Born on 8 August 1931 in Colchester, Essex, UK, Roger Penrose is a mathematical physicist and one of the pioneers of black hole theory. He earned his PhD in algebraic geometry from Cambridge University in 1957. After holding posts at several universities in the UK and the US, Penrose joined Birkbeck College, London, in 1964. In 1973 he became Rouse Ball Professor of Mathematics at Oxford University, a position he held until his retirement as Emeritus Rouse Ball Professor in 1998. By the late 1950s Penrose had started publishing a series of important papers on cosmology and pure mathematics, and by the mid 1960s he was focusing on black holes. In 1965 Penrose demonstrated that the gravitational collapse of a large dying star can result in a singularity; he would go on to propose that every black hole has a singularity at its center. He also introduced the Penrose diagram, a pictorial map of the region of spacetime around a black hole. Penrose collaborated with Stephen Hawking on cosmology and general relativity research, and the pair published *The Nature of Space and Time* (1996), in which they debate physics and the philosophy of physics. Penrose also continued to study pure mathematics and physics, and in 1974 developed Penrose tiling, a system of tiling that places simple two-dimensional symmetrical shapes, such as diamonds, to create an infinite plane of nonrepeating patterns. In addition to his research, Penrose published a number of influential books, including *The Emperor’s New Mind* (1989), for which he was awarded the Rhône-Poulenc Prize for Science Books, and *Shadows of the Mind *(1994). For his achievements, Penrose has received many honors. In 1972 he was elected a fellow of the Royal Society of London, and in 1998 he became a foreign associate of the US National Academy of Sciences. Of the awards he has received are the 1988 Wolf Prize in Physics, the 2000 British Order of Merit, the London Mathematical Society’s 2004 De Morgan Medal, and the Royal Society’s 2008 Copley Medal. In 1994 he was knighted for his scientific accomplishments. (Photo credit: ITU/D.Procofieff, CC BY 2.0)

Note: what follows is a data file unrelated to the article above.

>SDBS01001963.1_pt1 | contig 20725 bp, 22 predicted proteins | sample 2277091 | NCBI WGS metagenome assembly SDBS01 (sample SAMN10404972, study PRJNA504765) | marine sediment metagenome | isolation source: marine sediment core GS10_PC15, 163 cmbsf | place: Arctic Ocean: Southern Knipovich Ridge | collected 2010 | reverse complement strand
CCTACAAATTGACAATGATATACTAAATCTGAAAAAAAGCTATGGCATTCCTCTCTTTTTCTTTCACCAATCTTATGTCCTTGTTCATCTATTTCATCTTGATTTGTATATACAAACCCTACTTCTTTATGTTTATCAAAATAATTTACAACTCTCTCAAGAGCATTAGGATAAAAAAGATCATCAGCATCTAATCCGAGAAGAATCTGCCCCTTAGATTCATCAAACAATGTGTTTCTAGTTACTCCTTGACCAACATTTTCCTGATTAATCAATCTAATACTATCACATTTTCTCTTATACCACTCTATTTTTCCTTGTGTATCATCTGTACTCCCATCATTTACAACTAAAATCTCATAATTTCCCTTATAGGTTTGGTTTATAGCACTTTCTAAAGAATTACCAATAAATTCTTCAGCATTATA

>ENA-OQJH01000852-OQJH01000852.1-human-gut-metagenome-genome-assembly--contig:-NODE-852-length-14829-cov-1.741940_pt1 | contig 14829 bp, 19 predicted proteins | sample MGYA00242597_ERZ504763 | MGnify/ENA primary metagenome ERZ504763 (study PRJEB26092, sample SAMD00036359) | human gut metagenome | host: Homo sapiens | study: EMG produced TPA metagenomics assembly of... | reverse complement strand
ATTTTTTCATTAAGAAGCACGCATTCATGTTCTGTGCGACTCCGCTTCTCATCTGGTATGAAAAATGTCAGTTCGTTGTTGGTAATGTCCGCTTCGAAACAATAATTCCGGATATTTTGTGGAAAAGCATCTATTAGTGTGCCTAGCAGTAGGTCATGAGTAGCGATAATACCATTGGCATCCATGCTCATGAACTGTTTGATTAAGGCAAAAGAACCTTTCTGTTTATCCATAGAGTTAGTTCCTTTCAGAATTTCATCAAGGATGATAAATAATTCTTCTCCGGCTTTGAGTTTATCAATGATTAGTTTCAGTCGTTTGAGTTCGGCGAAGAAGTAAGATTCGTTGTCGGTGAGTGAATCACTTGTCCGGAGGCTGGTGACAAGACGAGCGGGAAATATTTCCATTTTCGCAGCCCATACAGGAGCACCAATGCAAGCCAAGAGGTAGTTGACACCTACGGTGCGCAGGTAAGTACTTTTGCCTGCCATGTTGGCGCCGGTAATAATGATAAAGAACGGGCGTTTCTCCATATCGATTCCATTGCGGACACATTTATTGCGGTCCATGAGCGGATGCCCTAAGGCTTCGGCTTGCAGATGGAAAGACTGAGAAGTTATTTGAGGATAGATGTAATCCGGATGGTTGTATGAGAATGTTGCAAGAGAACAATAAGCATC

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# Roger Penrose

8 August 2018

The mathematical physicist helped develop the modern view of spacetime and black holes.

DOI:https://doi.org/10.1063/PT.6.6.20180808a

Content License:FreeView

EISSN:1945-0699

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© 2018 American Institute of Physics

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